Endoscopy 2021; 53(07): E265-E266
DOI: 10.1055/a-1260-2874
E-Videos

Transcatheter arterial chemoembolization-induced bile duct necrosis with hemobilia in hepatocellular carcinoma: endoscopic visualization and repair

Chi Hyuk Oh
Division of Gastroenterology and Hepatology, Department of Internal Medicine, Kyung Hee University Hospital, Seoul, Republic of Korea
› Author Affiliations

Transcatheter arterial chemoembolization (TACE) has been widely used as a palliative treatment for patients with unresectable hepatocellular carcinomas (HCCs) [1]. TACE is a relatively safe procedure, with a complication rate of < 1 % [2]. Hemobilia after TACE has very occasionally been reported [3], but endoscopic visualization of hemobilia has not been reported.

A 63-year-old man presented to our hospital with abdominal pain, fever, and jaundice. He had been diagnosed 3 months earlier with alcoholic liver cirrhosis and unresectable HCC (4 cm, segment 8), and had been treated with TACE in our hospital. His laboratory test results were as follows: total bilirubin 10.5 mg/dL; aspartate transaminase 1098 IU/L; and alanine transaminase 891 IU/L. Computed tomography (CT) revealed newly developed intraductal masses or blood clots in the common bile duct (CBD) and intrahepatic duct (IHD), with upstream IHD dilatation. Endoscopic retrograde cholangiopancreatography (ERCP) revealed multiple filling defects in the bile duct ([Fig. 1]). Multiple blood clots were extracted with a stone basket and balloon catheter ([Fig. 2]). Therefore, hemobilia was suspected. After the ERCP, the abdominal pain and fever improved.

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Fig. 1 Radiographic image during endoscopic retrograde cholangiopancreatography showing multiple filling defects in the bile duct (arrows).
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Fig. 2 Endoscopic view during endoscopic retrograde cholangiopancreatography showing the extraction of blood clots from the bile duct using a basket.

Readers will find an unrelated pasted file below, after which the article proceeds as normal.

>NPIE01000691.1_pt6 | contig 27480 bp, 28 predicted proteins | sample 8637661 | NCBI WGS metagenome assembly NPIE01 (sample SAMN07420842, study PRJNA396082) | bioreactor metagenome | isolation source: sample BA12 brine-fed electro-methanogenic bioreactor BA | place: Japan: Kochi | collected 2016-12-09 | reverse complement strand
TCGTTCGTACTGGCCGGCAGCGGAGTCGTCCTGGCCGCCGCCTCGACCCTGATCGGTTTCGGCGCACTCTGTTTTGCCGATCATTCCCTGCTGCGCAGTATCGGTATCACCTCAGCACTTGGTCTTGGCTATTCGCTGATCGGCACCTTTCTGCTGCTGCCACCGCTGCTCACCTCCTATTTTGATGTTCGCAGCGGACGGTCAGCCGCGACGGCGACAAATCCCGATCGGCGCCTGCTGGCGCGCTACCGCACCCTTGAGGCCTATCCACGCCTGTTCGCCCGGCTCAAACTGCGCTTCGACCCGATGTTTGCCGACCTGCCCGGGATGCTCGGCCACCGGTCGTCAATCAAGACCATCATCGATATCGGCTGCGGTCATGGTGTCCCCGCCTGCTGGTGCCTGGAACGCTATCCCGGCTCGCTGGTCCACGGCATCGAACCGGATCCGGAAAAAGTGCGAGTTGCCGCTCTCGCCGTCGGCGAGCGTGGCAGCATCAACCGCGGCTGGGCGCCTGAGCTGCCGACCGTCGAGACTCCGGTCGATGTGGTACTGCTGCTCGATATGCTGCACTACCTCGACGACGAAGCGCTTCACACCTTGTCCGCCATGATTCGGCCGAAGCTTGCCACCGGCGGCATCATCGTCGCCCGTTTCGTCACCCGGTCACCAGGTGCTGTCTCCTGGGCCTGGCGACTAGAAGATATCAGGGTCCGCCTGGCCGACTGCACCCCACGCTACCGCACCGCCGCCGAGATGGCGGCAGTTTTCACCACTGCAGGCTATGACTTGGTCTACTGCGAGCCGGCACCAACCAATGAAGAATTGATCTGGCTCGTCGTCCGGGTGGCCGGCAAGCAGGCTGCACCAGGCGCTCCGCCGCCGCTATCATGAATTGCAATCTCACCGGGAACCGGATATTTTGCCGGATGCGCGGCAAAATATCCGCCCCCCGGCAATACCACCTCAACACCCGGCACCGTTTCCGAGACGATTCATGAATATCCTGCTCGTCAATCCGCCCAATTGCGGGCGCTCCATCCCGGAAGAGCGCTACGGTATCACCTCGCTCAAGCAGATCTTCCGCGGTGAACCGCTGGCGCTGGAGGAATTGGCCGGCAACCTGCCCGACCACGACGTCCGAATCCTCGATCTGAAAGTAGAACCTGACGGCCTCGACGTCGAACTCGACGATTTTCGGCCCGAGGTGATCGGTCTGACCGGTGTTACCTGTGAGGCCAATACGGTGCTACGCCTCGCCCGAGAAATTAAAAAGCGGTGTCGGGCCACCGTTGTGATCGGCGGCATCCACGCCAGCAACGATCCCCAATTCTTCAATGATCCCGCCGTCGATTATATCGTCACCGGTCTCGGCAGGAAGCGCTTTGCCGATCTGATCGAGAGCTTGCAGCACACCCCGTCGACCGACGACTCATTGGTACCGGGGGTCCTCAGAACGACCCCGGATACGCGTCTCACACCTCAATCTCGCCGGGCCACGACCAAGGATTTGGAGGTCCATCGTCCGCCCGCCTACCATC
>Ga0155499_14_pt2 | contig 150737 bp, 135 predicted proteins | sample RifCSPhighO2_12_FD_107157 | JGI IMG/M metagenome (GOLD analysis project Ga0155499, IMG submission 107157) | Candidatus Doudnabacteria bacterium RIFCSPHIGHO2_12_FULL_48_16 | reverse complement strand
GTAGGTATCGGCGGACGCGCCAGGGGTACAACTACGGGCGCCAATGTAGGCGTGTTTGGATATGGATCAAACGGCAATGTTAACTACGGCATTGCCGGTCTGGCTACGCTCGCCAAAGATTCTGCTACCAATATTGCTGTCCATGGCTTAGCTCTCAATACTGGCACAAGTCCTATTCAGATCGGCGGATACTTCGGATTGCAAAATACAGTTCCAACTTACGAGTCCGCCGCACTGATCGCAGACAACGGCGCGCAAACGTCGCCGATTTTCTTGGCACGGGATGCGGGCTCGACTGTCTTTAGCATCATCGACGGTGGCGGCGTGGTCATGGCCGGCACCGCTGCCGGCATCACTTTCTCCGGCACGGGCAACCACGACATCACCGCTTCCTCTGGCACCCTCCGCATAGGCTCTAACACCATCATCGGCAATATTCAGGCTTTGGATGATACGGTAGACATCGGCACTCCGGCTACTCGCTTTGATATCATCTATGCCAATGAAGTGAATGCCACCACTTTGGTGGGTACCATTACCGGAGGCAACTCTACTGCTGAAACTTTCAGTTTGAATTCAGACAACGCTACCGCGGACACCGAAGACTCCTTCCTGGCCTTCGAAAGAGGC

On day 3 after the ERCP, the patient experienced dizziness, melena, and a progressive decrease in hemoglobin level. Angiography revealed no extra flow of contrast to the bile duct ([Fig. 3]). Repeat ERCP with single-operator cholangioscopy (SpyGlass DS; Boston Scientific, USA) was performed to identify the bleeding focus ([Video 1]). Cholangioscopy revealed many blood clots in the CBD. A tumorous mass in the hepatic hilum suggested direct HCC invasion of the bile duct. Cholangioscopy also revealed active bleeding from the left IHD, at the distal end of the tumor. After further advancement of the cholangioscope, we observed a damaged bile duct owing to ischemic damage after TACE. Small pulsating blood vessels on the surface of the bile duct showed active bleeding. A self-expandable metal stent was placed to compress the bleeding bile duct ([Fig. 4]). Thereafter, the patient’s condition stabilized without further evidence of bleeding.

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Fig. 3 Angiography image showing no extravasation of contrast to the bile duct.

Video 1 Single-operator cholangioscopy using the SpyGlass DS System showing blood clots, invasion of hepatocellular carcinoma, and pulsating vessels with evidence of bleeding on the damaged bile duct.


Quality:
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Fig. 4 Radiographic image showing placement of a self-expandable metal stent in the bile duct to compress the bleeding focus and provide biliary drainage.

To the best of our knowledge, this is the first reported case of post-TACE hemobilia diagnosed using cholangioscopy. Identifying the bleeding focus accurately using cholangioscopy can help to determine the most appropriate treatment method.

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Publication History

Publication Date:
01 October 2020 (online)

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